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With the 2017 Budapest rules the Japan Korea match-up would have had another winner

2 Sep 2018 14:35


JudoCrazy analysed the mixed team contest between Japan and South Korea in the quarter finals of the Asian Games. Judo analyst Oon Yeoh refers to his analysis to the 2017 World Championships rules, as those would have delivered another winner of the match-up.

First match: Tamaoki (JPN) beat Kwon (KOR) by Hansoku-Make

Second Match: An (KOR) beat Ebinuma (JPN) by Ippon (Tai-Otoshi)

Third Match: Niizoe (JPN) beat Jeong (KOR) by Ippon (Uchimata)

Fourth Match: Gwak (KOR) beat Kobayashi (JPN) by Waza-Ari (Kosoto)

Fifth Match: Kim (KOR) beat Yamamoto (JPN) by Hansoku-Make

Sixth Match: Kageura (JPN) beat Kim (KOR) by Hansoku-Make

So in the end, the result was 3:3 (three wins each). When there is an even score like this, the points are tallied to determine the winner. This is where the controversy arises.

South Korea was deemed to have 21 points based on the following:

10 points for one Ippon

10 points for one Hansoku-Make win

1 point for one Waza-Ari

Japan was deemed to have 30 points based on the following:

20 points for two Hansoku-Make wins.

10 points for one Ippon.

In the end, Japan was declared the winner by 30 points to South Korea’s 21 points.

This immediately raises the question of whether hansoku-make should be allocated 10 points (the equivalent of ippon). Yes, it can be argued that when uke gets hansoku-make, tori gets ippon, therefore a hansoku-make win should be treated like an ippon win and be accorded 10 points.

That’s one argument and it has its logic. But at the same time, isn’t there a current push to promote positive judo, emphasizing throws over penalty wins? That’s one of the reasons it’s no longer possible to win a match in regular time or in Golden Score by shido anymore. The rationale for this rule change (no more wins by shido) is to encourage throws and not shido play. That being the case, how can you justify giving 10 points for a hansoku-make win?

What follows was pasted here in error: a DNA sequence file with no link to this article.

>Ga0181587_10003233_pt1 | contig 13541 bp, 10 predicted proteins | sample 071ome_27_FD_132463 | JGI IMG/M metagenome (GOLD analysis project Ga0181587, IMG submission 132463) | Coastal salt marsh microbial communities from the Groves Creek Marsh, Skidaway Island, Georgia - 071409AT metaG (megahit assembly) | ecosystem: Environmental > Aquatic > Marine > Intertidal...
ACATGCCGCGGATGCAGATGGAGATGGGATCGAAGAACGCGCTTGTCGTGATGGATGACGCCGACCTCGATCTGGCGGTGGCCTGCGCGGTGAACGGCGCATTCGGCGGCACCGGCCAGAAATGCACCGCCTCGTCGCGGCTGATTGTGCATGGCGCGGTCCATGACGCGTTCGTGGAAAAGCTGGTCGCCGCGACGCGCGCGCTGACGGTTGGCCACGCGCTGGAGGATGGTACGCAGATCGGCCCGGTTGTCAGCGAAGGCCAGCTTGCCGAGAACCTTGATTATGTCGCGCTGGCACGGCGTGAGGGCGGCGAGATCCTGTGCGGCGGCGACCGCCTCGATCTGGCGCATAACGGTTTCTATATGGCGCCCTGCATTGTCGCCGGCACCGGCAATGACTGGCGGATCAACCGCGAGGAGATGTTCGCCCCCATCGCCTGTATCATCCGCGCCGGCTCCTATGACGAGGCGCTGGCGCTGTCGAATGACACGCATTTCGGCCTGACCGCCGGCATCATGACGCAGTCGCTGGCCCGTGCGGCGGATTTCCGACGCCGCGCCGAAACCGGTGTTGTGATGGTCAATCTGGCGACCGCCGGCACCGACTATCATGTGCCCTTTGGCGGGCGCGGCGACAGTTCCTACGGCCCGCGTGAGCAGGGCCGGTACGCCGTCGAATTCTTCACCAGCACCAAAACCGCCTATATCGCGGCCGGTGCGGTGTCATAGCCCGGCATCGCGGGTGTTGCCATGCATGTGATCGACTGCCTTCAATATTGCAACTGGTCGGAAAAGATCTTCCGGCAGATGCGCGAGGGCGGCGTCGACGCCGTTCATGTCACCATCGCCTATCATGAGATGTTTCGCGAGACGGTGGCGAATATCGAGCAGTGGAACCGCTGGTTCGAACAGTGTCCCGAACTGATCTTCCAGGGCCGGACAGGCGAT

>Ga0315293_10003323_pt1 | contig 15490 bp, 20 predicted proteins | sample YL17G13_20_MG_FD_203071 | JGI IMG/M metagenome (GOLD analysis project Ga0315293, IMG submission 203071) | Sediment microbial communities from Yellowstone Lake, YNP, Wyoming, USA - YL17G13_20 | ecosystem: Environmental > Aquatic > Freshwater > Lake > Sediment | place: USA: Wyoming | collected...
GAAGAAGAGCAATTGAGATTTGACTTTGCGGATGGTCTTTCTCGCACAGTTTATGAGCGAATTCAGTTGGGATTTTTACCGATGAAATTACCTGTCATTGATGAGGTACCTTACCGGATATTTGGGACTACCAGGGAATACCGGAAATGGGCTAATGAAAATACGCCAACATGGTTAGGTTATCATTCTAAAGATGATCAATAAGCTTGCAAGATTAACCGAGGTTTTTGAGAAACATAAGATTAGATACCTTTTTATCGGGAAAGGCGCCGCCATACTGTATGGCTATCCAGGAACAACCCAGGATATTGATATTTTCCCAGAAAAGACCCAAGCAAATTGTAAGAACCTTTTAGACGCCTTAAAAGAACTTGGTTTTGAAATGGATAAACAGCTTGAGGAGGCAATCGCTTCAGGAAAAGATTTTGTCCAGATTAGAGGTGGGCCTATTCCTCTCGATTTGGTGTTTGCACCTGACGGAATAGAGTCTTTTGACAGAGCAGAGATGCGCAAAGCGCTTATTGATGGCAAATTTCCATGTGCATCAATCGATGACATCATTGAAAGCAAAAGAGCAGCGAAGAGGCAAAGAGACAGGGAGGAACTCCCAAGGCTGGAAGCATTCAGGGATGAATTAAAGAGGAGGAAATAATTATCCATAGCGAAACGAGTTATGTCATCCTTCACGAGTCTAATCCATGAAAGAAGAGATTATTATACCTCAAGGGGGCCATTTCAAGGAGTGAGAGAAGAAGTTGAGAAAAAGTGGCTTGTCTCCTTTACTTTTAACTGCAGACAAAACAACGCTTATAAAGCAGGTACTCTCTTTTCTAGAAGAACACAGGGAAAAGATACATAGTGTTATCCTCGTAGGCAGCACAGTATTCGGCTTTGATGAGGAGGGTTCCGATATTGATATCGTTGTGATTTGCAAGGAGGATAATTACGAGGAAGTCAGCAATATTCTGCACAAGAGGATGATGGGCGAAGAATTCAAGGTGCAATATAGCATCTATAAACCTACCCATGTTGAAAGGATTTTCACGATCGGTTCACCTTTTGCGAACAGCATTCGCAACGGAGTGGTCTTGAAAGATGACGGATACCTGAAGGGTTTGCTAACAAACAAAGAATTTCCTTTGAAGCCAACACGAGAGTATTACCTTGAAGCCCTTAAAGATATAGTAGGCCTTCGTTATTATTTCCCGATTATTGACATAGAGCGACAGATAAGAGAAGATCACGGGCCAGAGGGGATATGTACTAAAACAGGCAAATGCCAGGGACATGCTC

It’s also worth noting that for the 2017 Budapest World Championships team event, the rules stated that a shido win would be equal to ZERO points (back in 2017, it was possible to win by a shido).

In essence, what the rules were saying was that you should not win by penalties. If you win by penalties, you get no points for that win. If you go by that maxim, then there should be no points for hansoku-make wins either. Although a hansoku-make involves three shidos, it's still considered a penalty win. Logically, there should be no points assigned to it if what you want to do is encourage positive judo (winning by ippon).

And if that were the case, South Korea would have won by 11 points to 10 points (Japan). That's because South Korea got 1 ippon and 1 waza-ari = 11 points. Japan, in contrast got only 1 ippon = 10 points.

It’s also worth noting that a waza-ari is worth only 1 point. That is quite strange since two waza-aris = ippon. Why a waza-ari is worth only 1 point instead of 5 points is a mystery but perhaps it has to do with the desire to encourage big ippon throws. Maybe that's why a waza-ari is worth only 1 point. But if so, surely winning by hansoku-make should be discouraged too and perhaps be assigned only 1 point as well.

Let’s just imagine for a moment if the rules were such that a hansoku-make win was worth only 1 point. Then, South Korea would have had 12 points and Japan 12 points. It would be a draw not just in wins but in points as well. And what happens when there is a draw in wins and in points? 

According to the 2017 Budapest World Championships rules:

If the number of scoring points are equal, a random draw will be made and one couple will re-fight a Golden Score contest where the first score or penalty of any kind decides the winning team.

Now, that would have been a more satisfactory conclusion to an exciting South Korea vs Japan team contest!  

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